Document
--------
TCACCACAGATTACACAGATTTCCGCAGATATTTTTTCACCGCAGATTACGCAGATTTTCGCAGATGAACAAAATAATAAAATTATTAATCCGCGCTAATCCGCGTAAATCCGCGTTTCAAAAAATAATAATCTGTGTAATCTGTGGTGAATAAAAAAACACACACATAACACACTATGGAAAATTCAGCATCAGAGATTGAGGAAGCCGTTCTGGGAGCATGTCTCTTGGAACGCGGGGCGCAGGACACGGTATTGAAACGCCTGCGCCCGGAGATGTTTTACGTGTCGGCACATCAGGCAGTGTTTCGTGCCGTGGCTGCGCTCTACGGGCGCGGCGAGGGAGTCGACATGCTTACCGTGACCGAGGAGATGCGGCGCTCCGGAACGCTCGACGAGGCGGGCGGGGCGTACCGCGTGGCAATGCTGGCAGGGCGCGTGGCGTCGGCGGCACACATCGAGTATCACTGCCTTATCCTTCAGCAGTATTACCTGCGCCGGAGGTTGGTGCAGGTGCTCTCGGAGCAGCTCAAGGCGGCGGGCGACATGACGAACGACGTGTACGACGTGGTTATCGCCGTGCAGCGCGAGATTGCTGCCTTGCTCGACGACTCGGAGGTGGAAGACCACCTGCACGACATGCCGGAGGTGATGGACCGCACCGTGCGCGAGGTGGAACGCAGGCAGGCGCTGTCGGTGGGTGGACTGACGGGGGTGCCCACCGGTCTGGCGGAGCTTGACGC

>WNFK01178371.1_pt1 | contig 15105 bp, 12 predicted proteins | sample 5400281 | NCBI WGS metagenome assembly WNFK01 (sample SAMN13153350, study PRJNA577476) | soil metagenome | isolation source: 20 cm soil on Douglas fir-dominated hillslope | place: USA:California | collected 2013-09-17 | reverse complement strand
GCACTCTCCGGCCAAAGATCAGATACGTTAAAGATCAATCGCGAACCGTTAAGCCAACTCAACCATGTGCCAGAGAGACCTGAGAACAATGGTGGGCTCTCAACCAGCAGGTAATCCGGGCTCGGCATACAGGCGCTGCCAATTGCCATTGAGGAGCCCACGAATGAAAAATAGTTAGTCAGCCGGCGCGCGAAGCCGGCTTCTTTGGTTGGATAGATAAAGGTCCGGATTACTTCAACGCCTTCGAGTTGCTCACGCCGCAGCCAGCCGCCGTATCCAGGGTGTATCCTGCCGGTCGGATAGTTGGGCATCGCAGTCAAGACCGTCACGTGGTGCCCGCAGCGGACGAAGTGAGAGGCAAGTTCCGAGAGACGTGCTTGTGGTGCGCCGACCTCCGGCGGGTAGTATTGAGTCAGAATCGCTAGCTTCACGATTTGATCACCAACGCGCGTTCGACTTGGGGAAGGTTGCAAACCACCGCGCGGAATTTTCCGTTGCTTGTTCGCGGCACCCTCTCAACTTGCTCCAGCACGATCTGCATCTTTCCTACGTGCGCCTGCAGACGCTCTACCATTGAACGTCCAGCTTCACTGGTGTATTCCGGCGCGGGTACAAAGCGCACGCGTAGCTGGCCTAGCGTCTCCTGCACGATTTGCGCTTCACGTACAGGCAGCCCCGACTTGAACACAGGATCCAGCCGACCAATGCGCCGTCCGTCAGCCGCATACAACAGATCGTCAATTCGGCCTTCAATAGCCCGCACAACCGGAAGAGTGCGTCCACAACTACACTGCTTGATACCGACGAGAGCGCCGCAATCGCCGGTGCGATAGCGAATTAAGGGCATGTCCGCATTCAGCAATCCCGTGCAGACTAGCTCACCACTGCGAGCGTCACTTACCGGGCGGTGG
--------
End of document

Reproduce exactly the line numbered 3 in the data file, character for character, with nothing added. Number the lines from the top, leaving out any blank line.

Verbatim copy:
GCACTCTCCGGCCAAAGATCAGATACGTTAAAGATCAATCGCGAACCGTTAAGCCAACTCAACCATGTGCCAGAGAGACCTGAGAACAATGGTGGGCTCTCAACCAGCAGGTAATCCGGGCTCGGCATACAGGCGCTGCCAATTGCCATTGAGGAGCCCACGAATGAAAAATAGTTAGTCAGCCGGCGCGCGAAGCCGGCTTCTTTGGTTGGATAGATAAAGGTCCGGATTACTTCAACGCCTTCGAGTTGCTCACGCCGCAGCCAGCCGCCGTATCCAGGGTGTATCCTGCCGGTCGGATAGTTGGGCATCGCAGTCAAGACCGTCACGTGGTGCCCGCAGCGGACGAAGTGAGAGGCAAGTTCCGAGAGACGTGCTTGTGGTGCGCCGACCTCCGGCGGGTAGTATTGAGTCAGAATCGCTAGCTTCACGATTTGATCACCAACGCGCGTTCGACTTGGGGAAGGTTGCAAACCACCGCGCGGAATTTTCCGTTGCTTGTTCGCGGCACCCTCTCAACTTGCTCCAGCACGATCTGCATCTTTCCTACGTGCGCCTGCAGACGCTCTACCATTGAACGTCCAGCTTCACTGGTGTATTCCGGCGCGGGTACAAAGCGCACGCGTAGCTGGCCTAGCGTCTCCTGCACGATTTGCGCTTCACGTACAGGCAGCCCCGACTTGAACACAGGATCCAGCCGACCAATGCGCCGTCCGTCAGCCGCATACAACAGATCGTCAATTCGGCCTTCAATAGCCCGCACAACCGGAAGAGTGCGTCCACAACTACACTGCTTGATACCGACGAGAGCGCCGCAATCGCCGGTGCGATAGCGAATTAAGGGCATGTCCGCATTCAGCAATCCCGTGCAGACTAGCTCACCACTGCGAGCGTCACTTACCGGGCGGTGG